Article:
A rotatable barrel 139 similar in shape, structure and operation to the barrel 39 handles the tubes for feeding therein the processed components. Because of this similarity, the structure of the barrel 139 and associated elements, especially its motor needs not be further described.

An operator places the empty tubes into an empty tube column holder 102 which holds the empty tubes horizontally for loading into the barrel. The column holder 102 is devised to receive two columns of empty tubes in parallel relationship. The first column acts as a primary column and the second column as a buffer. Empty tubes are placed in both columns. Once again, it is compulsory that all the open ends 6 of the tubes 5 be located on a same side which, in this particular case, must be opposite to the apex of the barrel. When a sensor detects a tube in the first column, an elevator will lower this first column and the tubes will be fed from there into the barrel. If no tubes are detected in the first column, then they will be fed from the second column. Whenever tubes are being fed from the second column, a pre-empty alarm will warn of the need to fill the first column. During the process, a thrubeam sensor verifies that the tubes are emptied before they are pushed into the barrel.

Each empty tube is pushed into the barrel 139 and clamped into position. The barrel is now indexed at 90 degrees to move the tube into a vertical inclined position. Of course, the frame and barrel 139 must again have a size, shape and position adapted to the size of the component processing equipment so that, in this vertical inclined position, the end of the inclined tube that is in an upper position, extends just in from of, and in line with, the unloading area of said equipment and the components coming from the unloading area are then free to slide down by gravity into the inclined tube and fill it up.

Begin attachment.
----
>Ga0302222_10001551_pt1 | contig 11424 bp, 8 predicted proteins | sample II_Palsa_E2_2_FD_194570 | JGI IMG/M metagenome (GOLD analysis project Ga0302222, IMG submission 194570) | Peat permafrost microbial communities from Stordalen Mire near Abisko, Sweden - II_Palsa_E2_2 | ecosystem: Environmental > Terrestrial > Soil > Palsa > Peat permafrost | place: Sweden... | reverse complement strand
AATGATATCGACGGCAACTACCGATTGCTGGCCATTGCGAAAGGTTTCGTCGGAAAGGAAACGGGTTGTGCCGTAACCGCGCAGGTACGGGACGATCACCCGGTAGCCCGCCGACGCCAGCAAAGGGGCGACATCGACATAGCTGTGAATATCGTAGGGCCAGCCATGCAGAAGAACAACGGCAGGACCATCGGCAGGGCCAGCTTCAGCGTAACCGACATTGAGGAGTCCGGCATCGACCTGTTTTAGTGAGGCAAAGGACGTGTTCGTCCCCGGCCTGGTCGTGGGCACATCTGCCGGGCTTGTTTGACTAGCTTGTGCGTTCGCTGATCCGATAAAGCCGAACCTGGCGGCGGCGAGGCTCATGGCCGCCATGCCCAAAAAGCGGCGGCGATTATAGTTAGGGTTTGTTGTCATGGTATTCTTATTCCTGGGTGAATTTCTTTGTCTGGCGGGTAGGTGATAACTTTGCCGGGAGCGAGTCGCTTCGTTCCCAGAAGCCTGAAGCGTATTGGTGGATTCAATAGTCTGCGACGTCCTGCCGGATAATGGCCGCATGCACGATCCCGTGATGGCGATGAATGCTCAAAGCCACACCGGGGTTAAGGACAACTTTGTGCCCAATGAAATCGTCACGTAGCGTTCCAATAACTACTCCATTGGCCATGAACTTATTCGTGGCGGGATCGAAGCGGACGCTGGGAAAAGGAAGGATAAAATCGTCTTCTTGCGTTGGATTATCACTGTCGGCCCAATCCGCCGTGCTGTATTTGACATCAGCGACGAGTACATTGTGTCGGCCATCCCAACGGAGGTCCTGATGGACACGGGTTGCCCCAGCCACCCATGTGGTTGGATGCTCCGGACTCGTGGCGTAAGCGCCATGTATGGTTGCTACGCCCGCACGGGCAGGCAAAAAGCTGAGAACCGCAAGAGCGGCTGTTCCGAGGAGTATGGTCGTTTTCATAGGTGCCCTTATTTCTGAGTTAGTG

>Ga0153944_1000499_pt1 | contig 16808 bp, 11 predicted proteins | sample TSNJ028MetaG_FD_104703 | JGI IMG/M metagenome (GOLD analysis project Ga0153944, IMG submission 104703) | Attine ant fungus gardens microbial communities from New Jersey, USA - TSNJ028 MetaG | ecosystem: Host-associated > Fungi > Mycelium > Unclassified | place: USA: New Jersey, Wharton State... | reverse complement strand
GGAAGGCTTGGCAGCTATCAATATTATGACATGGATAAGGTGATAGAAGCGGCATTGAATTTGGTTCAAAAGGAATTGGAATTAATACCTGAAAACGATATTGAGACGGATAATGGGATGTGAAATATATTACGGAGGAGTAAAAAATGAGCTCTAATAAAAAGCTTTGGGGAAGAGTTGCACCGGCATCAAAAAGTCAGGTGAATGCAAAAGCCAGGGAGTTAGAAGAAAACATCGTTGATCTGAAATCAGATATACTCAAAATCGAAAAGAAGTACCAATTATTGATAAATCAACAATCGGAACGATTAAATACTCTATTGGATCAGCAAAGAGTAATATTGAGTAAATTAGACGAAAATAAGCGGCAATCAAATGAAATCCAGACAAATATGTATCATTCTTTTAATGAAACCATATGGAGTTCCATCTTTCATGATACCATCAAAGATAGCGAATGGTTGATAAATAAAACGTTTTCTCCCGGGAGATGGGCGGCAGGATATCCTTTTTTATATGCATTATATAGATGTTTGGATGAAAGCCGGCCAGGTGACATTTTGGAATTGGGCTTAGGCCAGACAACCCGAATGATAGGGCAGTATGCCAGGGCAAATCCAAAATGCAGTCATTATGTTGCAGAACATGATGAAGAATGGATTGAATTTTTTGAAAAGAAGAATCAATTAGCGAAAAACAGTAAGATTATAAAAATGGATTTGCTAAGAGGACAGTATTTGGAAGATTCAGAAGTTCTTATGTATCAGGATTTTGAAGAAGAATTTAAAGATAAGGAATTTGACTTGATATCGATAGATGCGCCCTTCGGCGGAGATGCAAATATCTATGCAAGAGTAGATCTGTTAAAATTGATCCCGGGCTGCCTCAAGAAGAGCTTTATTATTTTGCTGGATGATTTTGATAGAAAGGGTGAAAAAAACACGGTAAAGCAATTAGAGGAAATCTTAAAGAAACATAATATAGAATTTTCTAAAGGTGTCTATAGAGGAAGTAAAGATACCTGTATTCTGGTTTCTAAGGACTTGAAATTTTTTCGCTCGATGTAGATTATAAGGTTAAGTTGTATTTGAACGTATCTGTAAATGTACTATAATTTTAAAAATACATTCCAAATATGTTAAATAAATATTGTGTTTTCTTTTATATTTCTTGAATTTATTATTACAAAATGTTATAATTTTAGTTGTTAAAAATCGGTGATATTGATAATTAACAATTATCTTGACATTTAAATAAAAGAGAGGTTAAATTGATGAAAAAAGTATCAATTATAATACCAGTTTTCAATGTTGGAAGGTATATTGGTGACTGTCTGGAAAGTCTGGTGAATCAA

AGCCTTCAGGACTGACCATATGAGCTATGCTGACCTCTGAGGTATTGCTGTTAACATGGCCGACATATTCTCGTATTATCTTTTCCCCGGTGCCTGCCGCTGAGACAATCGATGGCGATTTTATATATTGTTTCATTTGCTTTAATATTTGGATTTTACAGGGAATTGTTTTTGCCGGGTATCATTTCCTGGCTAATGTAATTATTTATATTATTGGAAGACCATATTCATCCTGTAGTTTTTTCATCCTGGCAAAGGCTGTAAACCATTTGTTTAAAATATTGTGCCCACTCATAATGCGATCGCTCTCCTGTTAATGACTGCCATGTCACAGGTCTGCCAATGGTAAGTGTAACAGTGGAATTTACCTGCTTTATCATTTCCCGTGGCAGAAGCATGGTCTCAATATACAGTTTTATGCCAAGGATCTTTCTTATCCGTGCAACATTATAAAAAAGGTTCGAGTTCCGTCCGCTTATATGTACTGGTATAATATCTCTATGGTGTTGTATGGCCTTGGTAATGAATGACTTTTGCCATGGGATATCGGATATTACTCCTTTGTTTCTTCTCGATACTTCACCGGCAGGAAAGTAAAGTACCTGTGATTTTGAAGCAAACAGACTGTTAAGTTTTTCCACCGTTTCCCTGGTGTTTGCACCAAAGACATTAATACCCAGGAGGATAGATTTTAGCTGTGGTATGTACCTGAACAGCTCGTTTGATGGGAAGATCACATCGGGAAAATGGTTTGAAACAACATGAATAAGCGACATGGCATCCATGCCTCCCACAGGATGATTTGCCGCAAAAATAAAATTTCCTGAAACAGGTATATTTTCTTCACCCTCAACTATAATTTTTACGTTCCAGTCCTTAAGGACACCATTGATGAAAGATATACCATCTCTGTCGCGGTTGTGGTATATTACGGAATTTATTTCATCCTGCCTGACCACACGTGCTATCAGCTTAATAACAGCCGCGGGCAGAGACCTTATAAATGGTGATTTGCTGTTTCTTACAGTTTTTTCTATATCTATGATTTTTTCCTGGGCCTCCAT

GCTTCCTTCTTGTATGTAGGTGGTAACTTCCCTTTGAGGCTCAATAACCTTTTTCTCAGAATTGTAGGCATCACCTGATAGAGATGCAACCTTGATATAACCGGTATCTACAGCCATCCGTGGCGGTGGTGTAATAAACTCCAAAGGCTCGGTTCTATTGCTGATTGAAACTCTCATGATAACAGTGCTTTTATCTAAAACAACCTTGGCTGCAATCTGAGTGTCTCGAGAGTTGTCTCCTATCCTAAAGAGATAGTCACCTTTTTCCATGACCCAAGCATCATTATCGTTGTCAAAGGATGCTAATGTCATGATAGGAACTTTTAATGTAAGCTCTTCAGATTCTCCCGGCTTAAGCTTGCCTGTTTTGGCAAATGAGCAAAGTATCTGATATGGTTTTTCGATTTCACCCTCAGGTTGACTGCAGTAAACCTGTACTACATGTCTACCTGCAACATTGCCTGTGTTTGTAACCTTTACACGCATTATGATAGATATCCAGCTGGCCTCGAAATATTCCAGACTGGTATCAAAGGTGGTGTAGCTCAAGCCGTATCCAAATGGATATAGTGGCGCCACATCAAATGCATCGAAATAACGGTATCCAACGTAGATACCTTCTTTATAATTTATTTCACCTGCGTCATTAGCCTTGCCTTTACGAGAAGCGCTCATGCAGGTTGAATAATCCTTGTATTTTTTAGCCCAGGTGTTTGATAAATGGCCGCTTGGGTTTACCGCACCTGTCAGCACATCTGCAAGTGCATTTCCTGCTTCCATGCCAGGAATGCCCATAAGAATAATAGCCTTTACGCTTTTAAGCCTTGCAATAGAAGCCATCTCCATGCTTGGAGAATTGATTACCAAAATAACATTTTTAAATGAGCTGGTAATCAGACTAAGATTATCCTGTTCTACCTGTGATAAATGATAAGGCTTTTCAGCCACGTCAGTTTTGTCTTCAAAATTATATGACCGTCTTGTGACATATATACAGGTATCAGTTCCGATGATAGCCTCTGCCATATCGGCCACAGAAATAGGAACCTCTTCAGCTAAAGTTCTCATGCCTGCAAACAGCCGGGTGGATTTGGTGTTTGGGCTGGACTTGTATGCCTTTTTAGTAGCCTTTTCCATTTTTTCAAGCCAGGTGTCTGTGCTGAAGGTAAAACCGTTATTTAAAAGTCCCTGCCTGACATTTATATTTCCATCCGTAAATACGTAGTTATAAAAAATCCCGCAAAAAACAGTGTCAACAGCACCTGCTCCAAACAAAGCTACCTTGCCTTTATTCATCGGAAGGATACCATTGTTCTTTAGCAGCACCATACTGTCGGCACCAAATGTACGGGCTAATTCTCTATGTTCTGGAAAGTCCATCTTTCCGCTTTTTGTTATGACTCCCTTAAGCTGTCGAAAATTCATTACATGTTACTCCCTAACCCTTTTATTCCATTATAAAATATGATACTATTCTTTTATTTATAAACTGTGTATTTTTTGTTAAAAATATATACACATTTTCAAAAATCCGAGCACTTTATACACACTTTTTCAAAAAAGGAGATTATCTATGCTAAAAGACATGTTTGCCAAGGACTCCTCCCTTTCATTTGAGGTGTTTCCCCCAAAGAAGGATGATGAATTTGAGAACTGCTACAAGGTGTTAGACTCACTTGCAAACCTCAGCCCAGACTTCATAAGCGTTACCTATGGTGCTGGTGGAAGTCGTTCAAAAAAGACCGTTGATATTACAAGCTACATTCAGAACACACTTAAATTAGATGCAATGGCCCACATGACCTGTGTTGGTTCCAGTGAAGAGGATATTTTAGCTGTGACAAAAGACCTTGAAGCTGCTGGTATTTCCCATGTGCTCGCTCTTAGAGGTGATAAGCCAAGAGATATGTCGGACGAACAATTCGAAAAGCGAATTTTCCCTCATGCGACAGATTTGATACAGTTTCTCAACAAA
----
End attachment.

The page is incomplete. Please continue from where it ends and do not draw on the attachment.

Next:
A "tube present" sensor (not shown) verifies that the tube is in position to receive the components. The components slide into the tube until the specified numbers have been counted.

A mechanically operated finger can be mounted at the unloading area of the processing equipment to prevent the processed components form moving out of the unloading area until an empty tube is positioned in the vertical inclined position. Instead of such a finger, use can be made of the adjacent surface of the mounting end 43 of the barrel 139 to retain the components.

After the tube 5 has been filled up, the barrel 139 is indexed at another 90 degrees. At the 180 degree position the tube is ejected by a set of cylinders 160. Sensors verify that the tube 5 has been properly ejected from the barrel, and the tube is pushed out onto an output chute 104. This output chute 104 comprises a flat anodized aluminium platen fitted with teflon strips to ease the sliding of the tubes when pushed out of the barrel, with two guides to align the tubes for pick up.